3. Work in small batches. Yeah, yeah, yeah. Recipes always say this and then you cram as much stuff as you can into the pot just to get it over with. There should be ample space — an inch or more — all the way around each individual piece you’re frying. Keep batches hot while you cook in a 200˚F oven. Line a rimmed cookie sheet with newspaper, put a cooling rack on top of that, and put it in the oven, then just slip your cooked treats onto that as you work.
4. Use a thermometer. A probe thermometer with an alarm is good, but a cheap candy thermometer works just as well. These have a clip that goes over the edge of the pan. Maybe our grandmothers could look at the shimmering surface of the oil and accurately gauge its temperature, but that ability has been bred right out of modern humans.
5. Maintain a consistent heat. The temperature will drop as you add food to the hot oil. Keep a very close eye on the thermometer and adjust as needed.
Now, turn on your exhaust fan, go close those bedroom doors, and start frying!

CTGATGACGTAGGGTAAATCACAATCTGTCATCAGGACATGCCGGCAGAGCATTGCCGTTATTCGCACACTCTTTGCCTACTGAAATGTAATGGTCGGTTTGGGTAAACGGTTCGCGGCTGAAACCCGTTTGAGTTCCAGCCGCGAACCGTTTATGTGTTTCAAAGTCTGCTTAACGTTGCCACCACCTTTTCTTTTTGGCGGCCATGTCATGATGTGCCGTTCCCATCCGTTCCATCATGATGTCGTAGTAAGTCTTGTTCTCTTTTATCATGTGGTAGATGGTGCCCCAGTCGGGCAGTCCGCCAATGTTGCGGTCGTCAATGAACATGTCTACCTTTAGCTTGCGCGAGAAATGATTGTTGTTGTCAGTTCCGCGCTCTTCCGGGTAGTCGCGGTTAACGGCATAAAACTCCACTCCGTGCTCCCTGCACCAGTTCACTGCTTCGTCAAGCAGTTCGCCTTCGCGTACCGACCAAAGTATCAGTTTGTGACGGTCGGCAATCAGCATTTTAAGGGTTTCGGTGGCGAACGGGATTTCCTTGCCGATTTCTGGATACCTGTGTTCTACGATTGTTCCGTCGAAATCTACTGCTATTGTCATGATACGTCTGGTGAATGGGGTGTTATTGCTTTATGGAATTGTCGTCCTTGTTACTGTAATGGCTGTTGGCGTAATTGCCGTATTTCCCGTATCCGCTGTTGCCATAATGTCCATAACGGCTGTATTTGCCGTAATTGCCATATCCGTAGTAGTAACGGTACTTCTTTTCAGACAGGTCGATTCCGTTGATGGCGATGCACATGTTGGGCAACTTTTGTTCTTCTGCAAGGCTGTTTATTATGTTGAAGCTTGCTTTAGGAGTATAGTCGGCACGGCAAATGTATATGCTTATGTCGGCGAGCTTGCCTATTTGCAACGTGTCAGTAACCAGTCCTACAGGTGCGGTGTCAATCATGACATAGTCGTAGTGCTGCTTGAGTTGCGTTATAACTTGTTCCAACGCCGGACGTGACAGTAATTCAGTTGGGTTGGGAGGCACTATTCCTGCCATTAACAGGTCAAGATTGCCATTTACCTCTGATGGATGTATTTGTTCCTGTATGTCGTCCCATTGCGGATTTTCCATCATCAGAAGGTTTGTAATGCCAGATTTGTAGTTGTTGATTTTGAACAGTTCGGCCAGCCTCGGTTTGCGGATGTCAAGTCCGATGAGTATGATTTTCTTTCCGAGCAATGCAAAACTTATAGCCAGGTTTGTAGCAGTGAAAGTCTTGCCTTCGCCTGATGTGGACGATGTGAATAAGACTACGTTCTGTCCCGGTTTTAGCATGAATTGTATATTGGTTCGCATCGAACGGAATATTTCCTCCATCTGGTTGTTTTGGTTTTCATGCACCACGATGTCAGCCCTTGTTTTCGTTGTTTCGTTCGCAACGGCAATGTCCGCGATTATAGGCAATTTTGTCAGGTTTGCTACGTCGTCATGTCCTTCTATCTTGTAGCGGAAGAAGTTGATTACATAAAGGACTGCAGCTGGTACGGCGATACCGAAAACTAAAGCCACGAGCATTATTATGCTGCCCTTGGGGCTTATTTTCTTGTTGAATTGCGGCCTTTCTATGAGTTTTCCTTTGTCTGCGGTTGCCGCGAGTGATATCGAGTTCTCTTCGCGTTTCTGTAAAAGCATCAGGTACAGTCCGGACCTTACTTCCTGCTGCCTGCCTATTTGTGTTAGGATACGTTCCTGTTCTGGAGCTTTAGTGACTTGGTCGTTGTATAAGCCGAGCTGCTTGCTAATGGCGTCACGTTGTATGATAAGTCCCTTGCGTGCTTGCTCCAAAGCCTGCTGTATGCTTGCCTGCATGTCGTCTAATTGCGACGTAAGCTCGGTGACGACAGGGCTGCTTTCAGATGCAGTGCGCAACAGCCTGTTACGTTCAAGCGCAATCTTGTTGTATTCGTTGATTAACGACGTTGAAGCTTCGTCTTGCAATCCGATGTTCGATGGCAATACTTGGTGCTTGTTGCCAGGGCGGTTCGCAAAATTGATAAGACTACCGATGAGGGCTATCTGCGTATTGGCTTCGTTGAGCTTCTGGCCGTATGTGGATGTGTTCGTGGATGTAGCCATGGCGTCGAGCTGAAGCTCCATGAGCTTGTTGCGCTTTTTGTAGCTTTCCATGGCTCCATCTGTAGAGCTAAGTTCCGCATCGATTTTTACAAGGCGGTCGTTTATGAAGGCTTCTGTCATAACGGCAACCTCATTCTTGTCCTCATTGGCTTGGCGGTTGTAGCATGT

But, what to fry? Potato latkes and sufganiyot (jelly doughnuts) get all the attention, but the frying itself is actually the defining characteristic of a Hanukkah treat. Fried chicken. Tempura. Deep-fried Mars bars. Okay, not really.
But, round about day five of an eight-day marathon, those crispy potato pancakes you’ve been looking forward to all year start to look oppressively heavy. You want an alternative. Hard-line conservatives may tell you that a potato defines a latke, but don’t listen. Parsnips, carrots, matzoh, zucchini — basically, if you can grate it up and make a fried cake out of it, you can call it a latke. And that includes apples.
Apples! Doesn’t that sound like a light, tart alternative to the heavy potato? Apple latkes are great for breakfast or, with a dollop of schlag, for a filling dessert. Or, truth be told, for dinner, because it’s the holidays and the lines between sweet and savory start to blur.